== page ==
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Make the message clear

The news that Tony Blair is committed to leaving office next year will be viewed by many as a sign that a new beginning is on the way. A New, New Labour if you like.

The move to fees is taking a similar route to Blair’s handover of power to Gordon Brown. We have complaints from provider CEOs that indemnity commission simply cannot go on. Then lo and behold, a new indemnity product hits the streets.

The move to fees has it roots in the radical repricing of retail products. I was involved in a story that appeared in Money Mail which revealed that regular contributions into a Sipp needed careful research, since one company was charging as much as 13 per cent level load. Its PR team called me after it appeared, not to correct me but to express its disappointment that it had been highlighted.

We need to move to pure products. If we then want to add advice charges, we can. This fee compensation, as trailblazed by Provident Life, was simply before its time. But that time has now arrived.

The same is also true for investment funds, where the telephone-number earnings of the fund managers are ready evidence of charging structures which need a serious rethink.

When you consider the track record of many of the managers, the additional performance that they bring is not always in the positive and many passive funds offer better all-round value.

Another area is the ability of firms to offer limited or focused advice. Under Aifa’s new proposals, advisers’ clients could sign a disclaimer that would enable an adviser to, for example, advise a client purely on how best to invest a £60,000 inheritance without having to worry about asking about their other financial planning needs.

This is a good idea in theory, although with the constant tweaking to legislation and Government policy it will be difficult to ensure advice can be compartmentalised in this way without affecting other areas of financial planning. For example, the recent changes to pensions make its interaction with IHT likely, if not inevitable.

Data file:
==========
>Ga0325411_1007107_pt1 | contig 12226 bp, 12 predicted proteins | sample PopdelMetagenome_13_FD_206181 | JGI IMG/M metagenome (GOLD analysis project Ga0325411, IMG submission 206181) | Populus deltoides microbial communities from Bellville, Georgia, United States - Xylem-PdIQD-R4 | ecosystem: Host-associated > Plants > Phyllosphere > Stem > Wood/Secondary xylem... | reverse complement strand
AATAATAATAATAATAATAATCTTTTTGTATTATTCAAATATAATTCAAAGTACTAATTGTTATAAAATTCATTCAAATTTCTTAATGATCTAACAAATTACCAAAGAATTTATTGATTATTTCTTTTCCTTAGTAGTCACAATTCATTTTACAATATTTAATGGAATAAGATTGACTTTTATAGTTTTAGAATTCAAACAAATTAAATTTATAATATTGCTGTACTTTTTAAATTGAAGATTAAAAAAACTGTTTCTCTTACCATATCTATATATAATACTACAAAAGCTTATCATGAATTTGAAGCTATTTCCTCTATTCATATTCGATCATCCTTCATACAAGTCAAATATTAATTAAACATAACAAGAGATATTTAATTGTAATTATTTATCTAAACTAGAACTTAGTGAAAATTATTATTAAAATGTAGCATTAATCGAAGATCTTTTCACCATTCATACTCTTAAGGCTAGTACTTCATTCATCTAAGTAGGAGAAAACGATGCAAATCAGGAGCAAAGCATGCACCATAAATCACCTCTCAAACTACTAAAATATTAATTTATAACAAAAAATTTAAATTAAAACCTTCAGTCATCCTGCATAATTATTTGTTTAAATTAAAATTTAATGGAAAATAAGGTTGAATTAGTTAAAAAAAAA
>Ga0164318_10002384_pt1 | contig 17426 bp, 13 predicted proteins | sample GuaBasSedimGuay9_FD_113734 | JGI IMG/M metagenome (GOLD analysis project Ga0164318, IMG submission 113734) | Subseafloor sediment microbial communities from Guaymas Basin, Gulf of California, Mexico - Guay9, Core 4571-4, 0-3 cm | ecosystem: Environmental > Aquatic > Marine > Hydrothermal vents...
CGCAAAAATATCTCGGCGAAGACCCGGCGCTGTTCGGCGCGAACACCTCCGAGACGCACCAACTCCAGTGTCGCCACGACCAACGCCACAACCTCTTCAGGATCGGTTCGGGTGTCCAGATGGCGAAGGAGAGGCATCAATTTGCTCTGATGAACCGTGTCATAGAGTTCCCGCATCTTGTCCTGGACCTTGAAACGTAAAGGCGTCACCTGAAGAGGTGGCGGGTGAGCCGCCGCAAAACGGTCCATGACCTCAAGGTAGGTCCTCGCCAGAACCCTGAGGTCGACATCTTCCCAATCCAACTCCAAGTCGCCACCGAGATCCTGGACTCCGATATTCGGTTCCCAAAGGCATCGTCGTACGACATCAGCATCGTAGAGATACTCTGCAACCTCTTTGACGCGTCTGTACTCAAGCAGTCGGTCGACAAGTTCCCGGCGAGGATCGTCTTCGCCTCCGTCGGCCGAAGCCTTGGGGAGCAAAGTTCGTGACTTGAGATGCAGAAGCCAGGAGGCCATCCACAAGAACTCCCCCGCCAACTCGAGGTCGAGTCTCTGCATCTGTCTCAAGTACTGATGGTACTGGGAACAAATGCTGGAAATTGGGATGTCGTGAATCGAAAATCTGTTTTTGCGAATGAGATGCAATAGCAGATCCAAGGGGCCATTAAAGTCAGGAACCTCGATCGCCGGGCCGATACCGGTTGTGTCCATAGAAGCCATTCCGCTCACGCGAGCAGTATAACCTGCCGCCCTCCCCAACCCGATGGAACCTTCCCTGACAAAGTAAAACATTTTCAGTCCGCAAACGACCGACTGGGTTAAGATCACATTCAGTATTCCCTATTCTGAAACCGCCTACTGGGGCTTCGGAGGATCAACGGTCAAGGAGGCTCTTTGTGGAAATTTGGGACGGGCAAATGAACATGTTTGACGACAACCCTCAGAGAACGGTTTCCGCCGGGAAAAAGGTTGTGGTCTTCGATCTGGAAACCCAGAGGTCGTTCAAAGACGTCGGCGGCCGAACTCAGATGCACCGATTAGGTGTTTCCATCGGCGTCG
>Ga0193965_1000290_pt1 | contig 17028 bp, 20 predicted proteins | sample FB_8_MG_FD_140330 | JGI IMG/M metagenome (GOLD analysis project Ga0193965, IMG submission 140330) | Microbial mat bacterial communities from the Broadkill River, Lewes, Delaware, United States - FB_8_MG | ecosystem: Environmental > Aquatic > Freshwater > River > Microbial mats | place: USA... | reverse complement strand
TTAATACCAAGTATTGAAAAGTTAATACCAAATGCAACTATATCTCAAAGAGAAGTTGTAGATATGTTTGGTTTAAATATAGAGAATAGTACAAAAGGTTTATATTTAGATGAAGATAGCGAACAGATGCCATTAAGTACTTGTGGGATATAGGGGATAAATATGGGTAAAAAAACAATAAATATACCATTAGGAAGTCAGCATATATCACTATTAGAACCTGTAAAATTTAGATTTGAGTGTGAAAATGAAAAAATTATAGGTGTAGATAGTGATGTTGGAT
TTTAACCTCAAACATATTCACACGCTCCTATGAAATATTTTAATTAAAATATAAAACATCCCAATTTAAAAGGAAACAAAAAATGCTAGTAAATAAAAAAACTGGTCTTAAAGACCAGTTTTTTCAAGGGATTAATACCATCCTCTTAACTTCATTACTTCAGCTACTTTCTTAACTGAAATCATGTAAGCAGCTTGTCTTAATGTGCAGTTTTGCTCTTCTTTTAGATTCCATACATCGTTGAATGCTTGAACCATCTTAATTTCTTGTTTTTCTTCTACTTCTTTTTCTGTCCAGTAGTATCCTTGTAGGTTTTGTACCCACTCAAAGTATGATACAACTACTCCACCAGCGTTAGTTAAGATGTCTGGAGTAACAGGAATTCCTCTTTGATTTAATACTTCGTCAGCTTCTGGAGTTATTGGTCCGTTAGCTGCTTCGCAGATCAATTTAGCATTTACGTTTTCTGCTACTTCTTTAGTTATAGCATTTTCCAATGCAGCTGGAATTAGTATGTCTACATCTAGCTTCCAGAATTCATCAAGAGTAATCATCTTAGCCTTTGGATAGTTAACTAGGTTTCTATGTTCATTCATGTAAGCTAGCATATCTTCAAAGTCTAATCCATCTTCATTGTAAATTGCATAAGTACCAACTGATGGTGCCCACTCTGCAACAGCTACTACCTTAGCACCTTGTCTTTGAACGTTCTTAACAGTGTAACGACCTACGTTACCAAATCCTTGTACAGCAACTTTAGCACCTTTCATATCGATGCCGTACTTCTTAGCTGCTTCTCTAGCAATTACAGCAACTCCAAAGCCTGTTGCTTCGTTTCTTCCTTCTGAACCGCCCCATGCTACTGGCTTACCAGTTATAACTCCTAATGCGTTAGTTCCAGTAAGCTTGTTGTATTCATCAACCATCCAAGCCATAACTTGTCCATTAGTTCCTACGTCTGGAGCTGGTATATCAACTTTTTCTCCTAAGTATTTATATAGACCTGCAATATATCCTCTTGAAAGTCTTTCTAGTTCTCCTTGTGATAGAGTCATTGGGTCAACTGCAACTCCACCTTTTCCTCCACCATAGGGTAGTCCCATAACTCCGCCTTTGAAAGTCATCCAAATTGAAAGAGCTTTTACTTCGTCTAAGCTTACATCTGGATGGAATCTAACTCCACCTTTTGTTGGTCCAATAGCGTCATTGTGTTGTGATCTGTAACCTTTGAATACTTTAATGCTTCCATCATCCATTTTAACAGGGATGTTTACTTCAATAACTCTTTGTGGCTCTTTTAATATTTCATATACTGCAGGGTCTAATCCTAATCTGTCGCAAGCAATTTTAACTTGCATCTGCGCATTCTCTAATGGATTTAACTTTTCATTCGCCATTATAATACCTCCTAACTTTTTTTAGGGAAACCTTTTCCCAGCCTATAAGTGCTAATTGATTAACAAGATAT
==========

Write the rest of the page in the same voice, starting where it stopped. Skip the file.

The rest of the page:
Engaging in a clear, defined brief is a good way forward. We must all ensure that our brief is fully understood by the client, for example, what we will and won’t do.

Using engagement letters is but part of the defence mechanism. We need to ensure that no one has unrealistic expectations, nor must we encourage, such expectations.

This proposal flies in the face of the Financial Ombudsman Service’s current stance, which is that focused advice does not exist. Perhaps the new stream of generic advisers will enable advisory firms to give advice if the findings of the generic adviser can be accepted as the basis of their advice? If the non-generic adviser needs to go back to square one, the advice gap will simply grow over time.

We need to know if the FOS’s role is advice prevention or cure?

I can support the latter, not the former.

Advice is necessary. Fat, uneconomic products from underperforming fund managers are not – neither are promotions which do not make clear the level of risk they contain. There may be a maximum annual management change for stakeholder but that ignores the charges built into the fund pricing mechanism.

So, will Gordon advance to Number 10? I would suggest that his nationality will prove the casting vote against him. If he does succeed, then we are in for a tough time, given the recent pronouncements of Mr Ed Balls on the value of advice.


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